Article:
SCCPSS leaders gives update on plans for the rest of the school year

Published: Aug. 28, 2022 at 11:00 PM EDT
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SAVANNAH, Ga. (WTOC) - Savannah-Chatham’s school superintendent gave an update to the local NAACP chapter Sunday.

She says the school system is on the rebound from COVID disruptions but also adds more work needs to be to address school safety bus driver shortages and mental health.

Savannah-Chatham public school leaders are pledging more mental health help as they say some students are in need of support.

“Many of the children are in crisis. This thing called quiet quitting, burnout, we’re all experiencing that,” SCCPSS Superintendent " Dr. Ann Levett said.

The district promising to open a wellness center to give support to students their families and even faculty amid ongoing staffing shortages.

“It’s not just teachers who are burned out. It’s also the administrators and the classified staff who are burned out. Any time you have staffing shortages, that means the job still has to be done,” Levett said.

Those shortages extend to buses.

According to school officials bus driver numbers are below previous years which has forced the district to prioritize transportation needs for some students.

The deputy superintendent says it’s about finding the right people to fill the vacancies.

“We can go out and we can find folks, take you through the CDL process and put you on a bus, but you’re an extension of that village and we make sure our drivers are aware of that,” Deputy Superintendent Vanessa Miller-Kaigler said.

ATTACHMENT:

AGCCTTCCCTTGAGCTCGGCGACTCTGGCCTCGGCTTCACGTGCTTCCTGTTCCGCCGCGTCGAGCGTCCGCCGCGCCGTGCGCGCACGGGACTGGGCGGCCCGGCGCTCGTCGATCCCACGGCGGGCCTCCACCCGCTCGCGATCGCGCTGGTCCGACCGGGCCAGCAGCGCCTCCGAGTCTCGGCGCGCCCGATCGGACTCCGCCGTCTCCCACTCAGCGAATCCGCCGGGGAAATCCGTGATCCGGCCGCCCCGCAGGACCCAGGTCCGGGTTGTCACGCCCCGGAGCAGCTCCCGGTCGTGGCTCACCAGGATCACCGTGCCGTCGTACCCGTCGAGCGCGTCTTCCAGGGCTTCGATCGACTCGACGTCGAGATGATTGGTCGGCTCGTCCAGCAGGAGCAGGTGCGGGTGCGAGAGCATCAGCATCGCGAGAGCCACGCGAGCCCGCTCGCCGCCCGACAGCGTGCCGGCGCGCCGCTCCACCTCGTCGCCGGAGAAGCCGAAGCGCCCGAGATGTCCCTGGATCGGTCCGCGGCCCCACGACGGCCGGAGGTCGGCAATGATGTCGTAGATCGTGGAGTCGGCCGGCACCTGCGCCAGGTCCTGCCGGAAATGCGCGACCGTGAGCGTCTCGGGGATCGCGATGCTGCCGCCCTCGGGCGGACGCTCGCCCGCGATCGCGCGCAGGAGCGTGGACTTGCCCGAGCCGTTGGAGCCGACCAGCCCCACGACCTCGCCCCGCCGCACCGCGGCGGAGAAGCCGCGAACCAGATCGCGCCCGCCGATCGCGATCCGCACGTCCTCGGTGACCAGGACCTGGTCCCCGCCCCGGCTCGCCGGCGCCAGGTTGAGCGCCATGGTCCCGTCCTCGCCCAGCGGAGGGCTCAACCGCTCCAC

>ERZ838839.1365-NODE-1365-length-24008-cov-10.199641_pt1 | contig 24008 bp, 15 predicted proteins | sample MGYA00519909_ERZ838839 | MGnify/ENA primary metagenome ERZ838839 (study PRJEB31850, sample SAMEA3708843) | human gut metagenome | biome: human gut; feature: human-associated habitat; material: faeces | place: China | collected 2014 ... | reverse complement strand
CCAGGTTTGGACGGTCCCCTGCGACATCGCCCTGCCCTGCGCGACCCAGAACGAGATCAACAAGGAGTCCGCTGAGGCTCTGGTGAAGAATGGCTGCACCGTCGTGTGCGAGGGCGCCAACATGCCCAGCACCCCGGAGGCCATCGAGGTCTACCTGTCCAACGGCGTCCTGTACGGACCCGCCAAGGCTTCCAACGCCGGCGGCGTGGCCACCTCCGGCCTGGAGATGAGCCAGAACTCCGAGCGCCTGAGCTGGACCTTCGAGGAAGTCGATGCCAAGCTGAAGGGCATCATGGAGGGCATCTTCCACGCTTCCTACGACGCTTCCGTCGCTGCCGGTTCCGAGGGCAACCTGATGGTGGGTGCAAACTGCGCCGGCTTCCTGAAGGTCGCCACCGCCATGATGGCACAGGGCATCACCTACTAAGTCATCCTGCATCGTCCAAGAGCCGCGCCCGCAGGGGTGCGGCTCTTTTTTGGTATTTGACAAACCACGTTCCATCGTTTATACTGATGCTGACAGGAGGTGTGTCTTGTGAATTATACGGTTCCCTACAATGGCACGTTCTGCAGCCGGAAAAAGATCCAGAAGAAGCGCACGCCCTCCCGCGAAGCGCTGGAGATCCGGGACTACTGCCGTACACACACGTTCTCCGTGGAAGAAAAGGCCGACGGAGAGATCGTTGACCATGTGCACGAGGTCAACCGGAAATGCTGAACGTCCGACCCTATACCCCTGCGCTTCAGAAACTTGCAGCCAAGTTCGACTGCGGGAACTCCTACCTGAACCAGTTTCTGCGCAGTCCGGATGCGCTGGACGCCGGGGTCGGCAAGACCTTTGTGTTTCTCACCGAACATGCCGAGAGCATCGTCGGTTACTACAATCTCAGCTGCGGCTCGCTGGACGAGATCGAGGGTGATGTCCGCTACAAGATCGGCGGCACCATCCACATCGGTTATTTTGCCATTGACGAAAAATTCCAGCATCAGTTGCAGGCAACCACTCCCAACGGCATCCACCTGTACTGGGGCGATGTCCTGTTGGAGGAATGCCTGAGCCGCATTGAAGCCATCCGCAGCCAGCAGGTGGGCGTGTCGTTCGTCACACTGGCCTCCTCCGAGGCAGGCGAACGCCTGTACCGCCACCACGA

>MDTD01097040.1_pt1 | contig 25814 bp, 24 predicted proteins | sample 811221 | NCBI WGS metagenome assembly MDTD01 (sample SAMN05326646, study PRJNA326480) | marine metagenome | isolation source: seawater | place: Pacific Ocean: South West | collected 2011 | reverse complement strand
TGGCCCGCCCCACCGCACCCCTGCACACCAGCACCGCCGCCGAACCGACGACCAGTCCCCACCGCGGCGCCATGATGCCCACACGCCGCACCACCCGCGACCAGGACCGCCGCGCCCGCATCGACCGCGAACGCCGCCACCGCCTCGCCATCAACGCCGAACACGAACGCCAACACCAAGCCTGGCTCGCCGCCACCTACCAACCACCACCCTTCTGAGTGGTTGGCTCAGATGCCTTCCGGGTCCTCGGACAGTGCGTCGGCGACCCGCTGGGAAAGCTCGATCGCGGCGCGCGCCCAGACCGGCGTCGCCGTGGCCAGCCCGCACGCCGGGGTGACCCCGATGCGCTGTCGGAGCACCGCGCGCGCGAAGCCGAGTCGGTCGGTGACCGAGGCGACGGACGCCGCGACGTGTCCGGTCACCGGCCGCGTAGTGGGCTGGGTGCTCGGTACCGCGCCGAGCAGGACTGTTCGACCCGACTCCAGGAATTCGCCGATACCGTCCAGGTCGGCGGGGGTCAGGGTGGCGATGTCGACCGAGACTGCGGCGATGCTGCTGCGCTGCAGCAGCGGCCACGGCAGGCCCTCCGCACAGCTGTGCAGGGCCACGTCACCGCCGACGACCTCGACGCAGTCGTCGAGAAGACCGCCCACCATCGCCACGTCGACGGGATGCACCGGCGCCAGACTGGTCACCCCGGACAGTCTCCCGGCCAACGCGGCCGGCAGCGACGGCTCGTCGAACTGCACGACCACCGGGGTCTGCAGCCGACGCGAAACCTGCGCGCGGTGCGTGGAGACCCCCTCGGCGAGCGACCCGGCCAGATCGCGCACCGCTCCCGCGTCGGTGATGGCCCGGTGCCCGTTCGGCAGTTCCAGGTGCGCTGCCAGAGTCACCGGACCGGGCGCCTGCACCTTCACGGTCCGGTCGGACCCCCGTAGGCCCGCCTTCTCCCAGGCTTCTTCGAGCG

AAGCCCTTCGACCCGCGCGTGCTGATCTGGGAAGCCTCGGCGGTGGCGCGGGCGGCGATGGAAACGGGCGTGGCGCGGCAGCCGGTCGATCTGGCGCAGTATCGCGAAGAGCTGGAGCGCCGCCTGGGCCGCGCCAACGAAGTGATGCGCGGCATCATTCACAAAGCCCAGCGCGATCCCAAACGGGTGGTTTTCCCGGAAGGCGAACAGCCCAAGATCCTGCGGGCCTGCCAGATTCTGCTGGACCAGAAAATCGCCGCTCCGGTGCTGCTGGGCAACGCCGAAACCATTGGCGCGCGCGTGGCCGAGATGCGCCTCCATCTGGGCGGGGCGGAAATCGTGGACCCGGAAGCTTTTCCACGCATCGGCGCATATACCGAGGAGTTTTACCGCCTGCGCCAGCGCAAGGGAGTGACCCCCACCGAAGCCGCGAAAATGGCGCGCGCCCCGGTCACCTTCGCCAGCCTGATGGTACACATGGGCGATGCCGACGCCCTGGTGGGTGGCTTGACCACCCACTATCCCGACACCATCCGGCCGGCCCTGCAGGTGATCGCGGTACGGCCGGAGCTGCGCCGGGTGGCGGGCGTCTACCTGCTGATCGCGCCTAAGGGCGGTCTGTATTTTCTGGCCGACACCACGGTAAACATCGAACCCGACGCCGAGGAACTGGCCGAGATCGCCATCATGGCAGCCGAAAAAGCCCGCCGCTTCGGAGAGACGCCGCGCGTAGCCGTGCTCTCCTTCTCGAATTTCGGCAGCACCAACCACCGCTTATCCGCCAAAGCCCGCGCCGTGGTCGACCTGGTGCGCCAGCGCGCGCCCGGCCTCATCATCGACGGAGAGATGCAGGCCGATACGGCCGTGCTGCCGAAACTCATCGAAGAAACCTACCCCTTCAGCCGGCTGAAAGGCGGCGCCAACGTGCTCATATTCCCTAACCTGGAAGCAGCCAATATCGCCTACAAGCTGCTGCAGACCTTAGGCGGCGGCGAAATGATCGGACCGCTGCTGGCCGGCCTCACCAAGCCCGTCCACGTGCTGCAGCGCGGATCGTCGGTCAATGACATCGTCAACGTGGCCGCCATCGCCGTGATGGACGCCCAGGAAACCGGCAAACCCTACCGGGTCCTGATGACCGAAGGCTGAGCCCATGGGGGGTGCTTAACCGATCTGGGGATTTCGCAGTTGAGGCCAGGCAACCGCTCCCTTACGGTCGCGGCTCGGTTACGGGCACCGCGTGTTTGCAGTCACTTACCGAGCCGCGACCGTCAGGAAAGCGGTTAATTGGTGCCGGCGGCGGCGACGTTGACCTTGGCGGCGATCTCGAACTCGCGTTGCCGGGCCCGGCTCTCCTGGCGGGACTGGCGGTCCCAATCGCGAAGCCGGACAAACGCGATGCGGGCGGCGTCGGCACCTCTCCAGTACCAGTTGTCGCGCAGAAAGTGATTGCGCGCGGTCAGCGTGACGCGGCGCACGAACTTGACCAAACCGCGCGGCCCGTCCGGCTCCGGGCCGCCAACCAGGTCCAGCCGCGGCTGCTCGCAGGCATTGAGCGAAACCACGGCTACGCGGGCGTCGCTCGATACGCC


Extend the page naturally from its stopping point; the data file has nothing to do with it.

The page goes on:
Also top of mind for many school safety.

The district’s campus police chief addressing athletic event security screenings in the wake of a recent scare at a non-SCCPSS game at Memorial Stadium.

“We’re looking to make sure that there is continuity in how we screen and how screening is done with other teams that we play,” Campus Police Chief Terry Enoch said.

But there are signs of progress says the district’s superintendent touting high graduation rates college and career readiness and expanded early learning opportunities.

“The more young people that we have that are engaged at an early point in their lives, so that they learn how to be a part of a social environment, that they are ready for school, the more likely we are to continue experiencing success,” Levett said.

As she says student welfare is a collective effort.

“And when that is not there. When that village is not there, we create one. And that village is not there for a lot of our children,” Levett said.